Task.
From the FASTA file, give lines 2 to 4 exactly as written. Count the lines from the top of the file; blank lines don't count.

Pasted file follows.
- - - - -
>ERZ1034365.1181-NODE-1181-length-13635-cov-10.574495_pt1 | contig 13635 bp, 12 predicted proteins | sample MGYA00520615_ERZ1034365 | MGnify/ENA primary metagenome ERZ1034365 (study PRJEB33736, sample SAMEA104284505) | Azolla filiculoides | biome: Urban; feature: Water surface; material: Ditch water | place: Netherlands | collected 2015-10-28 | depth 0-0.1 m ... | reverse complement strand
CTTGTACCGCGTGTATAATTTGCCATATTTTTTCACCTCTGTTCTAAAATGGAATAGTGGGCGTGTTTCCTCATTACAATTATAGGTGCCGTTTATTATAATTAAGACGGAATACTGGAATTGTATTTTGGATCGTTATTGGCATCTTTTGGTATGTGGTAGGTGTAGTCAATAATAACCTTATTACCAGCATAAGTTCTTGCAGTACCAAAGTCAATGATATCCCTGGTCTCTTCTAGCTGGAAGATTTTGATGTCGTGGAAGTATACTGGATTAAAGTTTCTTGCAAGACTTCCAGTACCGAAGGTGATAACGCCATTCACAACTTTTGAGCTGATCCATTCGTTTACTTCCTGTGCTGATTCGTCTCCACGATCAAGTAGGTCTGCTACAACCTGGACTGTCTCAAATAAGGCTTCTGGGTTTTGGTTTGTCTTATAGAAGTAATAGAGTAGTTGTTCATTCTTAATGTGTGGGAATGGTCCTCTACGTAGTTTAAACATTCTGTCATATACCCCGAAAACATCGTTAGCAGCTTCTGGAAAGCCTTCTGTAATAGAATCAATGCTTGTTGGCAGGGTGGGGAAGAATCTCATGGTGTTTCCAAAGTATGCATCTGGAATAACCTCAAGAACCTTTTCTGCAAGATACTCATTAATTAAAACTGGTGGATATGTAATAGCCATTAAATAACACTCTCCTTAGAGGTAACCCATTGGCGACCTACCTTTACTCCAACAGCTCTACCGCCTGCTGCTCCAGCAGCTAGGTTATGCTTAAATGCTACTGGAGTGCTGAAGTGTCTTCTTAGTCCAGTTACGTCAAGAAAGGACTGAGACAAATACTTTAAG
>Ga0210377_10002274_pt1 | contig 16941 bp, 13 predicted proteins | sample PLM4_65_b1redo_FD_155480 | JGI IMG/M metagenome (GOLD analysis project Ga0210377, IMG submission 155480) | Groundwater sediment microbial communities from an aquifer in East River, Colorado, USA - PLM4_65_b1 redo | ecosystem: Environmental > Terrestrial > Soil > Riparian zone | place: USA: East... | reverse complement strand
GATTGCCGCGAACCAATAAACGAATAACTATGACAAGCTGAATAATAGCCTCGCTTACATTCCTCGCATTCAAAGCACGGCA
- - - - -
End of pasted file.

CTTGTACCGCGTGTATAATTTGCCATATTTTTTCACCTCTGTTCTAAAATGGAATAGTGGGCGTGTTTCCTCATTACAATTATAGGTGCCGTTTATTATAATTAAGACGGAATACTGGAATTGTATTTTGGATCGTTATTGGCATCTTTTGGTATGTGGTAGGTGTAGTCAATAATAACCTTATTACCAGCATAAGTTCTTGCAGTACCAAAGTCAATGATATCCCTGGTCTCTTCTAGCTGGAAGATTTTGATGTCGTGGAAGTATACTGGATTAAAGTTTCTTGCAAGACTTCCAGTACCGAAGGTGATAACGCCATTCACAACTTTTGAGCTGATCCATTCGTTTACTTCCTGTGCTGATTCGTCTCCACGATCAAGTAGGTCTGCTACAACCTGGACTGTCTCAAATAAGGCTTCTGGGTTTTGGTTTGTCTTATAGAAGTAATAGAGTAGTTGTTCATTCTTAATGTGTGGGAATGGTCCTCTACGTAGTTTAAACATTCTGTCATATACCCCGAAAACATCGTTAGCAGCTTCTGGAAAGCCTTCTGTAATAGAATCAATGCTTGTTGGCAGGGTGGGGAAGAATCTCATGGTGTTTCCAAAGTATGCATCTGGAATAACCTCAAGAACCTTTTCTGCAAGATACTCATTAATTAAAACTGGTGGATATGTAATAGCCATTAAATAACACTCTCCTTAGAGGTAACCCATTGGCGACCTACCTTTACTCCAACAGCTCTACCGCCTGCTGCTCCAGCAGCTAGGTTATGCTTAAATGCTACTGGAGTGCTGAAGTGTCTTCTTAGTCCAGTTACGTCAAGAAAGGACTGAGACAAATACTTTAAG
>Ga0210377_10002274_pt1 | contig 16941 bp, 13 predicted proteins | sample PLM4_65_b1redo_FD_155480 | JGI IMG/M metagenome (GOLD analysis project Ga0210377, IMG submission 155480) | Groundwater sediment microbial communities from an aquifer in East River, Colorado, USA - PLM4_65_b1 redo | ecosystem: Environmental > Terrestrial > Soil > Riparian zone | place: USA: East... | reverse complement strand
GATTGCCGCGAACCAATAAACGAATAACTATGACAAGCTGAATAATAGCCTCGCTTACATTCCTCGCATTCAAAGCACGGCA